Australia's not so paw-fect energy future

Australia's trend towards "humanising" their pets could impact energy demands and usage across the next 30 years and beyond.

Australia’s trend towards “humanising” their pets has the potential to impact energy demands and usage between now and 2050, researchers at Monash and RMIT universities have found.

Studies exploring smart home, household comfort and mobile media technologies have found that a growing number of people are leaving air-conditioners, heaters, televisions and other entertainment devices on for their pets – even when their human guardians are out of the house.

While the energy impacts of these practices are currently relatively small, lead researcher Associate Professor Yolande Strengers from Monash University’s Faculty of Information Technology said that they have several potential implications for energy demand forecasting and smart technology innovations.

“If the majority of Australian homes are thermally regulated for both animals and humans in the future, or if stay-at-home pets have extra heating and cooling demand during the day, this could contribute to a flattening of peak electricity demand and/or a possible increase in average daily demand,” Associate Professor Strengers said.

“This scenario may not only play out amongst affluent households, but also increase the energy bills of low-income households stuck living in poor quality, thermally inefficient homes and wanting to protect the health of their pets in extreme heat or cold.

“The rising proportion of families turning to apartment-style living where pets don’t have access to cooler outdoor spaces in summer is also likely to exacerbate this issue.”

Associate Professor Strengers alongside Professor Sarah Pink, Dr Larissa Nicholls and other colleagues from RMIT have conducted more than 10 studies with around 300 Australian households about how their daily practices influence energy demand.

While none of the studies specifically focused on pets, dogs and cats regularly came up in conversation with householders when discussing ways of heating and cooling their home, and keeping their pets ‘entertained’ or providing them with companionship during the day.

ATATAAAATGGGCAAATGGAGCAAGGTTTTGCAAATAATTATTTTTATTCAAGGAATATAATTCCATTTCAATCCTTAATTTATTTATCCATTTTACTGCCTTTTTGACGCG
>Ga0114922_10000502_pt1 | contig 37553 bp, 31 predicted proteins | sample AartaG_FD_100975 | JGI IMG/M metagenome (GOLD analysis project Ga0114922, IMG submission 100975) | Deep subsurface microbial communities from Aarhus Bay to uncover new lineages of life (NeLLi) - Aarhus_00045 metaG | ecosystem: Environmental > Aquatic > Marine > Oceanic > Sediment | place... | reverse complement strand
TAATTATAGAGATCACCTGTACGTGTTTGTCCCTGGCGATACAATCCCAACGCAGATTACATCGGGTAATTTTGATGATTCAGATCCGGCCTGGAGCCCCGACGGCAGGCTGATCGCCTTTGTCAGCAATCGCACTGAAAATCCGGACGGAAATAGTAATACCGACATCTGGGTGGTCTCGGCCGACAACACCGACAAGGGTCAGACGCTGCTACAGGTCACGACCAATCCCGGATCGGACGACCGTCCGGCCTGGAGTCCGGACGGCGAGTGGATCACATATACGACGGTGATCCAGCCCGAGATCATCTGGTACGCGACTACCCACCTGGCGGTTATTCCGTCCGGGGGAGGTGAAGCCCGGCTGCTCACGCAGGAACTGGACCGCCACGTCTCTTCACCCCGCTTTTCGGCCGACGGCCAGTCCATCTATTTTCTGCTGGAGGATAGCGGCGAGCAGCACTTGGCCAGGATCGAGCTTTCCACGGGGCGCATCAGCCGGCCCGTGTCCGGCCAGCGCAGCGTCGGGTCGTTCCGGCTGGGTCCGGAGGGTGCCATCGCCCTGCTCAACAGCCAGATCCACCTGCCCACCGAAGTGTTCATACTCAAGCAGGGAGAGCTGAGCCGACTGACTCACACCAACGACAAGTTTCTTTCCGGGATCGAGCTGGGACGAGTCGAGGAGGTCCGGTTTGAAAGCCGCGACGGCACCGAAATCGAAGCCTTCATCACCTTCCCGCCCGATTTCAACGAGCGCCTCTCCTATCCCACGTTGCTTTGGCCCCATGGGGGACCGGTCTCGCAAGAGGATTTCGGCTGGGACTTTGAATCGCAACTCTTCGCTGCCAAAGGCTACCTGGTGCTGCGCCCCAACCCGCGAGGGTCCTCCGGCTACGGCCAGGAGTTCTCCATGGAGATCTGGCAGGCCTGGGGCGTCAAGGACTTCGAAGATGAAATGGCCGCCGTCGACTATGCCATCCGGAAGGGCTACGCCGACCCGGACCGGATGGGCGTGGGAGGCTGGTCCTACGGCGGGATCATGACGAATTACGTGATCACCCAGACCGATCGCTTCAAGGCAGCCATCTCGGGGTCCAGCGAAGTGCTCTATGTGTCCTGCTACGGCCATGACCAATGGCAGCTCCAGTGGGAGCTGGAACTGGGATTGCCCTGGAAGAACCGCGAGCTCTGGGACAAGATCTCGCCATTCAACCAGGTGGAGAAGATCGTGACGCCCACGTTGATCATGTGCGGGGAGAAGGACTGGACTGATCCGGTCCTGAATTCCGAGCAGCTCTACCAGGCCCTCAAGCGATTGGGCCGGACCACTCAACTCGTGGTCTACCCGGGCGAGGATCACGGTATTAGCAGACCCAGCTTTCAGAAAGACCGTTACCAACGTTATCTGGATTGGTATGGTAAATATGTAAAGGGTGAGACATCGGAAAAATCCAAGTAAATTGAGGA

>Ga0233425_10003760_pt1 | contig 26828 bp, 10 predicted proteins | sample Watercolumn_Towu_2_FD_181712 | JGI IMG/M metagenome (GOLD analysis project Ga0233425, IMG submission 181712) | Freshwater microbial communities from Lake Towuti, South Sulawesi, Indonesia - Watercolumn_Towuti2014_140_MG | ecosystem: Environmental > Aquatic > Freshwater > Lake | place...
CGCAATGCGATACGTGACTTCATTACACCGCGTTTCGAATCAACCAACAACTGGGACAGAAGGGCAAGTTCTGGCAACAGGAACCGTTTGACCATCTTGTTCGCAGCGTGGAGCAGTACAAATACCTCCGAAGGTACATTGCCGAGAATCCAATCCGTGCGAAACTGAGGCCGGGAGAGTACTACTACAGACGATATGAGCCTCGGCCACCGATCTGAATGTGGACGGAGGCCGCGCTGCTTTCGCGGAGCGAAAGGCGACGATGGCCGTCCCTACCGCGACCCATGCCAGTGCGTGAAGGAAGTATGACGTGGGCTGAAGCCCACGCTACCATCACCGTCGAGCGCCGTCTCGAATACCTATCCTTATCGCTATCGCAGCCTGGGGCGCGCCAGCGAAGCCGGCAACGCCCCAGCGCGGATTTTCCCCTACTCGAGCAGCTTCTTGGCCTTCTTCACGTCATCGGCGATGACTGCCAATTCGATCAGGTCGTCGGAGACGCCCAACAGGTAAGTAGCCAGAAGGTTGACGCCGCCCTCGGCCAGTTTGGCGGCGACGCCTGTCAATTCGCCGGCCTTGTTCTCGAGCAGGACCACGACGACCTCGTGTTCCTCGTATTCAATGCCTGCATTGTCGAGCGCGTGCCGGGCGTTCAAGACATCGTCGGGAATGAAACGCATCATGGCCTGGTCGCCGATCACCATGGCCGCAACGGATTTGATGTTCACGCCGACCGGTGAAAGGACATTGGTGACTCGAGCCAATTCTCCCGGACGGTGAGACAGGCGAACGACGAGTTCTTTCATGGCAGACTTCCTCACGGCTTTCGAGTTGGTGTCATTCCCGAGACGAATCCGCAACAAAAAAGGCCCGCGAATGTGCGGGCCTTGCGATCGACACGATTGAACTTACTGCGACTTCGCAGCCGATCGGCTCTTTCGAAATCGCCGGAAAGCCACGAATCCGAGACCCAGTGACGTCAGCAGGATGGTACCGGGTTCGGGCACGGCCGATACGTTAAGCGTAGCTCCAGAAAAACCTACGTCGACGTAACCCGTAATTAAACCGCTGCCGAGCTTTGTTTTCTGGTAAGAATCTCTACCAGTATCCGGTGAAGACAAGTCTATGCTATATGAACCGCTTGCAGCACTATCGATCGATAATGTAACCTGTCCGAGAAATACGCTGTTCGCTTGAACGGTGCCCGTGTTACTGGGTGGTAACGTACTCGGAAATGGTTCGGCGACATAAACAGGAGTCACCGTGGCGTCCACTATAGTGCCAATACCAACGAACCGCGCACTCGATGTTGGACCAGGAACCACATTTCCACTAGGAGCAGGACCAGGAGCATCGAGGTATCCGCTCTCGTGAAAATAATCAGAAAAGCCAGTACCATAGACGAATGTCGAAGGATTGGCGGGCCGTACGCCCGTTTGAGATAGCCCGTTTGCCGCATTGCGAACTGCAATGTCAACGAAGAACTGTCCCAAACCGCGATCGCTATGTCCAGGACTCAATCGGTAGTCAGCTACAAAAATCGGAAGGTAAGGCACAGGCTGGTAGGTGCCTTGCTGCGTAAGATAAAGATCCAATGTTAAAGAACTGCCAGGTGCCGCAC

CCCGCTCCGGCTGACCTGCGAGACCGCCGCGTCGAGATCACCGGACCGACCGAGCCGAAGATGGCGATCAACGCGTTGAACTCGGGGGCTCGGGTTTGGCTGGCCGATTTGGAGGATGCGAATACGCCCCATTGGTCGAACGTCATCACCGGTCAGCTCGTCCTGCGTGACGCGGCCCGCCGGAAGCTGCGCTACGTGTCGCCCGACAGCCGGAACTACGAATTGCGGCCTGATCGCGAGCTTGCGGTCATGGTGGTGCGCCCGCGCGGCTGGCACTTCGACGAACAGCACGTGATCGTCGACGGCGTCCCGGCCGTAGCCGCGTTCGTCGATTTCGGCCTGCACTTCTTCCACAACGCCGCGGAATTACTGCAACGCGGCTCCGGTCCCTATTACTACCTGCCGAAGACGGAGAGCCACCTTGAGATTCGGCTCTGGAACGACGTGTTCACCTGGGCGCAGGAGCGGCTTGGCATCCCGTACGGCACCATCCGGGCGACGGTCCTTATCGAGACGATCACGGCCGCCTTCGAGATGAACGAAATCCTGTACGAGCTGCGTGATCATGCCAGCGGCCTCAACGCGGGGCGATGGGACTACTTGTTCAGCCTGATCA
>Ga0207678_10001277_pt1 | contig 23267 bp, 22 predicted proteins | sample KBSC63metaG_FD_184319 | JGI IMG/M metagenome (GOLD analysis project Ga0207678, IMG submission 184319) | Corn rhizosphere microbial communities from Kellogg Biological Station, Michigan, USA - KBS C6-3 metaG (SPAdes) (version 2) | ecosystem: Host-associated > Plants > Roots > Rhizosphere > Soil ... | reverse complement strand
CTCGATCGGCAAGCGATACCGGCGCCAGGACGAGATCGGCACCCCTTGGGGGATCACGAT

“For example, one household installed an air conditioner in an uninsulated garage where their dogs spent a large amount of time. Other households left the air conditioner on specifically for pets when at work or going out in the evening,” Dr Nicholls said.

From these studies, the researchers developed a speculative ‘stay-at-home pets’ future scenario which assumed that providing heating, cooling and home entertainment for pets would be commonplace by 2050. They identified some potential implications of this scenario for the energy sector, and residential energy demand forecasting.

“The example of pets is particularly pertinent because it introduces a new and unpredictable variable that hasn’t been considered in previous future energy modelling. While the question of how people will use energy for their pets in the future is impossible to know, evidence to date suggests that pet care will increasingly involve more technology and energy demand,” Professor Pink said.

Australia has one of the highest pet ownership rates in the world (62%), with around 5.7 million households having one or more pets, including dogs, cats, fish, birds, small mammals and reptiles. Almost two in five households have dogs (38%) while cats are the preferred pet in 29% of Australian homes.

Pet care is a booming global business. Across the world, pets are becomingly increasingly humanised with owners taking their dogs and cats to grooming salons; developing online games and apps for pets; buying gourmet meats and treats, as well as fashion accessories and heated mats for the cooler months.

Australian households spent more than $12 billion on pet products and services in 2015 – a jump of 42% since 2013 – with around $7 billion spent on dogs alone. Emerging markets, such as pet wearables (internet enabled devices to monitor and care for pets) are now worth close to $3 billion annually.

While the research does not make specific recommendations about how households should care for their pets, Associate Professor Strengers said it opens up new ways of thinking about and responding to energy futures, and the kinds of needs and desires households may have.

“The scenario helps us think about innovative policies and programs to support pet care and energy issues related to the home,” Associate Professor Strengers said.

“Designing and building thermally-efficient housing is clearly very important. But we could also be thinking about more creative opportunities to support and intervene in this scenario, such as safe and secure ways for pets to access inside and outside areas through emerging technologies like automated pet doors.”